RECEIVED A REGIONAL AWARD OF MERIT FROM THE PRETORIA INSTITUTE FOR ARCHITECTURE (2011-2012)
"The clients acquired a 1-hectare plot in Mooikloof Glen Estate to the east of Pretoria and wanted to build a modern and spacious family house where they could raise their three daughters. The brief called for maximized indoor-outdoor living and designated spaces where the family members could engage with their individual lives.
To make the most of the large site, the design intentions were focused on achieving a sense of openness and of being one with the landscape, in the building as a phenomenon and in the experience of it. Thus the house was designed as a single-storey structure, low slung and in the form of a simple H-plan, creating two courtyard spaces. The first is used as an entrance space and the second as an outdoor living area with a pool.
The living and entertainment areas are accomodated in the northern wing, which is transparent across the major proportion of its length.The bedrooms in the southern wing, which also have full-height windows, are set, for privacy and also to improve the sight lines through, at a level slightly higher than the court. Both look straight through the northern wing and connect with its view to the hills beyond.
To achieve this openness, steel was the obvious choice as the main structural material, freeing the walls to be transparent and adjustable. Large sliding glass panels in the living areas allow various degrees of openness, from completely open to completely closed, making them adaptable to weather conditions and flexible in use. The arrangement allows the residents to engage fully with the garden and landscape all of the time.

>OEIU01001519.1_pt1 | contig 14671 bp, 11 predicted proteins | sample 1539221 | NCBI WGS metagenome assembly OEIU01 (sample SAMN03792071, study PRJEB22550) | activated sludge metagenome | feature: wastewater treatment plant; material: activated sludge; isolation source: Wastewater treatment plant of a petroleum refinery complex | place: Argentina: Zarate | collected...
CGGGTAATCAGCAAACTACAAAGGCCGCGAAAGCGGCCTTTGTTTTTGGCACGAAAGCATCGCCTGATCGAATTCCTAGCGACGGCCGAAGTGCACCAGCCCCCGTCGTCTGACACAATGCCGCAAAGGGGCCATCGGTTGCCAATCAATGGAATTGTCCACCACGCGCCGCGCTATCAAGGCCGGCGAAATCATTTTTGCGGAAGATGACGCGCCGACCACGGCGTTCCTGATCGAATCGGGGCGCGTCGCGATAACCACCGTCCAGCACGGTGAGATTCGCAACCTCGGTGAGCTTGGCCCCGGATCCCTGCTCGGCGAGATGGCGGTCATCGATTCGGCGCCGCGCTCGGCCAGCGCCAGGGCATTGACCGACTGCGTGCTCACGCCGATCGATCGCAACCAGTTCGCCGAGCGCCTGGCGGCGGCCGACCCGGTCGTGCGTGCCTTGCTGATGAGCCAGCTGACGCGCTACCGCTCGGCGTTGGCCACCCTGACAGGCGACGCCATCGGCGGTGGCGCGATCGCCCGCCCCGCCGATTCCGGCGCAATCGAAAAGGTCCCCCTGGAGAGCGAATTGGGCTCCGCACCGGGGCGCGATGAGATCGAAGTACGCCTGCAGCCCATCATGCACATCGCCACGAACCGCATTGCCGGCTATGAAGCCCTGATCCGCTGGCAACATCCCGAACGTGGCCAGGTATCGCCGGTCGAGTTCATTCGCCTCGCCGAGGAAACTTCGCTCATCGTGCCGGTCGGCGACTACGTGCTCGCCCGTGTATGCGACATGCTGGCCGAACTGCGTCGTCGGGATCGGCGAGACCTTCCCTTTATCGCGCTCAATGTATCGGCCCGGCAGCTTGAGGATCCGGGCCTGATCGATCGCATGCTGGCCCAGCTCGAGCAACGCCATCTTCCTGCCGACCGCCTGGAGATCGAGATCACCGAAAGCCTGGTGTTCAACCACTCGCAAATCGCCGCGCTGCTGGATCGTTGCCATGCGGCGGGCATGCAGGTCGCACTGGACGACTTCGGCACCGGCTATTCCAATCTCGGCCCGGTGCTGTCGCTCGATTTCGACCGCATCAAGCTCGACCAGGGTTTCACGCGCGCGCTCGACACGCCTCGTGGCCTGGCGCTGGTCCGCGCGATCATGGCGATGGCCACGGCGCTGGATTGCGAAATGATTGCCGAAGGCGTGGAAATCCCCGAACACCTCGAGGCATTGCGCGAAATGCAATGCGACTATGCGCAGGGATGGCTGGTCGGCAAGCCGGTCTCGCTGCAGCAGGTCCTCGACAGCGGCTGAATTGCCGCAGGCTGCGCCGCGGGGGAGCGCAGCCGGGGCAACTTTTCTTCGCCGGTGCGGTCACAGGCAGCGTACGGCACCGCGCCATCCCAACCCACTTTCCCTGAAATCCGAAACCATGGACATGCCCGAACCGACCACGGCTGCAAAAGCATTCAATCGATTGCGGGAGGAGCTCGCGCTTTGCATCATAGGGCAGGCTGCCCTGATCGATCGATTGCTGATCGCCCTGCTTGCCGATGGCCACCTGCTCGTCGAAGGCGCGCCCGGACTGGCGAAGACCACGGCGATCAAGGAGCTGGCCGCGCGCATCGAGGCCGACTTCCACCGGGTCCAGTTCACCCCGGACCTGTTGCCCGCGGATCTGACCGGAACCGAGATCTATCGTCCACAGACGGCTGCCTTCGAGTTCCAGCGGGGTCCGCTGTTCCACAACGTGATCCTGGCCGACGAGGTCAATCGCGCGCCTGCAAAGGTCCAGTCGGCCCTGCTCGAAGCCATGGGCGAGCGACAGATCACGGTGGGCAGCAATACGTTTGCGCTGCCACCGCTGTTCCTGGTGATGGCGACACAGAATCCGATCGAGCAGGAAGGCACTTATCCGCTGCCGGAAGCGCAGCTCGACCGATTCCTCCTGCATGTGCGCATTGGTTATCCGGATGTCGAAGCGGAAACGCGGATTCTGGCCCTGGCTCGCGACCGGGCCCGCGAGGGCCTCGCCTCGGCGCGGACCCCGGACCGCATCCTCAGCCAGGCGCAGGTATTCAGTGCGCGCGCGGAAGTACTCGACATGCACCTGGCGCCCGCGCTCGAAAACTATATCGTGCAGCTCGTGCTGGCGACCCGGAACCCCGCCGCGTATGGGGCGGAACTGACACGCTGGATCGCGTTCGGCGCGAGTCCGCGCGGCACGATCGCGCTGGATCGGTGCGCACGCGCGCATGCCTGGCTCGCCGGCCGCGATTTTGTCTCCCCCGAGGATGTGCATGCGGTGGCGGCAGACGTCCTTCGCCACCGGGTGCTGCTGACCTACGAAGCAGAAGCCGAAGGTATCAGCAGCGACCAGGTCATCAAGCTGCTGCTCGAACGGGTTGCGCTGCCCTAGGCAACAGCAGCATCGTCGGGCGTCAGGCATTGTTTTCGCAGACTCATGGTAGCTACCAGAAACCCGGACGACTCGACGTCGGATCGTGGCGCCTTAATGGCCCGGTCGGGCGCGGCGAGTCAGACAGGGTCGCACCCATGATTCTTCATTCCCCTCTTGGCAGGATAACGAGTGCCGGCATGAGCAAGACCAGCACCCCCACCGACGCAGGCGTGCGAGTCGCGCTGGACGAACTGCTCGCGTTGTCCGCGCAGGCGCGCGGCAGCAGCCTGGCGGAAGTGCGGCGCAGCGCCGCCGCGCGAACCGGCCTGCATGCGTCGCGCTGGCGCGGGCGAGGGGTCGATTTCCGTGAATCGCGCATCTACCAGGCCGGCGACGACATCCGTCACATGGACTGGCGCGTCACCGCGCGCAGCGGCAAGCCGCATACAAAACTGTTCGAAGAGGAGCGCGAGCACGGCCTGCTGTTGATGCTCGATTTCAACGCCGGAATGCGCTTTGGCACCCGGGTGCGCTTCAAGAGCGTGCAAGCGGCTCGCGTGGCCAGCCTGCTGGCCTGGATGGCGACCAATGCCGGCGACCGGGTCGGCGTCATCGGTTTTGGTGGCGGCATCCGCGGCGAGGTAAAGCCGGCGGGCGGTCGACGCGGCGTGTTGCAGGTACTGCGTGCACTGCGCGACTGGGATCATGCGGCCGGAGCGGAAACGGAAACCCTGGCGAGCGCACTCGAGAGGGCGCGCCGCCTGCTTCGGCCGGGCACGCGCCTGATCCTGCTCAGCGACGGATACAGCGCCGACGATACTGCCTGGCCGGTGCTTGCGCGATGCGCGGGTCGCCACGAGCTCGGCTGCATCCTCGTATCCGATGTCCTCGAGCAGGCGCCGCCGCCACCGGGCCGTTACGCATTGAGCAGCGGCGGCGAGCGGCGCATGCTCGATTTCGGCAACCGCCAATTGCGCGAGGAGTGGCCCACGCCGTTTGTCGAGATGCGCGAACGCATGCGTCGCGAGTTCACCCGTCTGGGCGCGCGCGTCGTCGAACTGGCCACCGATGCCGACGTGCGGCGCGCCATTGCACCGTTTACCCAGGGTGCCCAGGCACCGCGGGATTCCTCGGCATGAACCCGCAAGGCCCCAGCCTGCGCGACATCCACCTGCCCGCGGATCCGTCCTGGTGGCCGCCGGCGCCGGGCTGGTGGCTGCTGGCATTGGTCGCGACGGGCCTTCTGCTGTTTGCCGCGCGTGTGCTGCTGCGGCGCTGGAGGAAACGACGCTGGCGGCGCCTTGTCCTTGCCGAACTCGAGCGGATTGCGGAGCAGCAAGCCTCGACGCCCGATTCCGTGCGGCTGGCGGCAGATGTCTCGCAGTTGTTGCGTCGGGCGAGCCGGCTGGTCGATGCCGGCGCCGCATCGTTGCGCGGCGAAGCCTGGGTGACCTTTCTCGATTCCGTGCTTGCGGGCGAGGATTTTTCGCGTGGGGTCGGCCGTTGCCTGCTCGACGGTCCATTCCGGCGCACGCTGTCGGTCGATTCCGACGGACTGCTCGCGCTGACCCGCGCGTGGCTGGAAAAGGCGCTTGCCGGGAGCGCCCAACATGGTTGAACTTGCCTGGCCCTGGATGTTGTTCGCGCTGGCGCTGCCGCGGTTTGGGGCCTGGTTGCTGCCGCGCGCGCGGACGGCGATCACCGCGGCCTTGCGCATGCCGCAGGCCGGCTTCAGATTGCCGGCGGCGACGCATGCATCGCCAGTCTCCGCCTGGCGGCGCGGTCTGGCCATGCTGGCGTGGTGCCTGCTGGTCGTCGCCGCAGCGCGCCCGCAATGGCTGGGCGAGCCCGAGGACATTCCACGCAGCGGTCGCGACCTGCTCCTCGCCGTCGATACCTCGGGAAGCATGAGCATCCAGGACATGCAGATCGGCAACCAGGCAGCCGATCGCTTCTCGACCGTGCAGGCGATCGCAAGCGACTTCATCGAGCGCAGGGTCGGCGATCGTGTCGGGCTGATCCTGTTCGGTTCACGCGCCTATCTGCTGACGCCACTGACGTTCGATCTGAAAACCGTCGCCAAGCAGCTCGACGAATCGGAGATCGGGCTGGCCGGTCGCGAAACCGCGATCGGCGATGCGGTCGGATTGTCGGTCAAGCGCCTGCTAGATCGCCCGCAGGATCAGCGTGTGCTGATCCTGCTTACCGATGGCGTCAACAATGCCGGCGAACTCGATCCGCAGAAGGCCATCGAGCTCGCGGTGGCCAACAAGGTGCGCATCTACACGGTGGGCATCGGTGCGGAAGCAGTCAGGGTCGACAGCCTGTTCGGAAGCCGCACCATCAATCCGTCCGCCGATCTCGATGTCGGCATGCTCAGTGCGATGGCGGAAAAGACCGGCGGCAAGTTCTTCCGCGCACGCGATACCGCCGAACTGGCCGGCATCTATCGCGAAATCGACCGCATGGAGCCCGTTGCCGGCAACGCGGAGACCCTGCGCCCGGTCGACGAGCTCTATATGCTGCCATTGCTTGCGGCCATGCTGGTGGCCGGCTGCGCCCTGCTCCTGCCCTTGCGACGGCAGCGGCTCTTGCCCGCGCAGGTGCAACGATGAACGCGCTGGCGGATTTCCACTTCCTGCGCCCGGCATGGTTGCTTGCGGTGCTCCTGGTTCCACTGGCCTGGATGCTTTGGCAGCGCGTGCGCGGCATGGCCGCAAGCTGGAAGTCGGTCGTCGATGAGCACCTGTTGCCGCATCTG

The design method is a free version of the Mesian tradition. Like the Farnsworth House, it is ordered by a strong geometry, but has a looser, less bounded composition. It, too, has a plinth expressed as a hovering plane, which is reached from the slightly lower garden by short stairs of similarly expressed treads. However, the element is not bound by the edge of the house, but continious past it to an outdoor living area. Similarly, on the one hand, the steel structural skeleton is exposed and celebrated, establishing the aesthetic language of the building, its modular rhythm producing a sense of completeness, coherence and harmony throughout. On the other hand walls are also expressed as planes and together with some structural elements, slide past the boundaries of the modular structure and evince a sense of freedom.
Although, on the southern edge, the building cuts into the landscape, binding it to the earth, the prevailing effect is of lightness over the landscape. Almost all spatial elements contribute to this. A central walkway, forming the spine that binds the separate portions of the house together, has a suspended steel pergola. The steps and decks in the court and bridge over the pool are designed to suggest a thin weightlessness. The long pergolas, detailed in refined steelwork, cantilever effortlessly. Above all, the low-angled, mono pitch roofs, with their 2m eaves delicately made with shaped rafters and sharp edges, 'float' as wide protective planes. It is a building of considerable technical refinement and geometric precision. However, its sensitivity to its immediate site, combined with all the devices to make it weightless and transparent, give it a powerful resonance with the subtly sloping and lightly clad landscapes it inhabits."
- Lars Adams, Architecture South Africa, issue 67, May/June 2014
Photos by Dook (courtesy of VISI Magazine)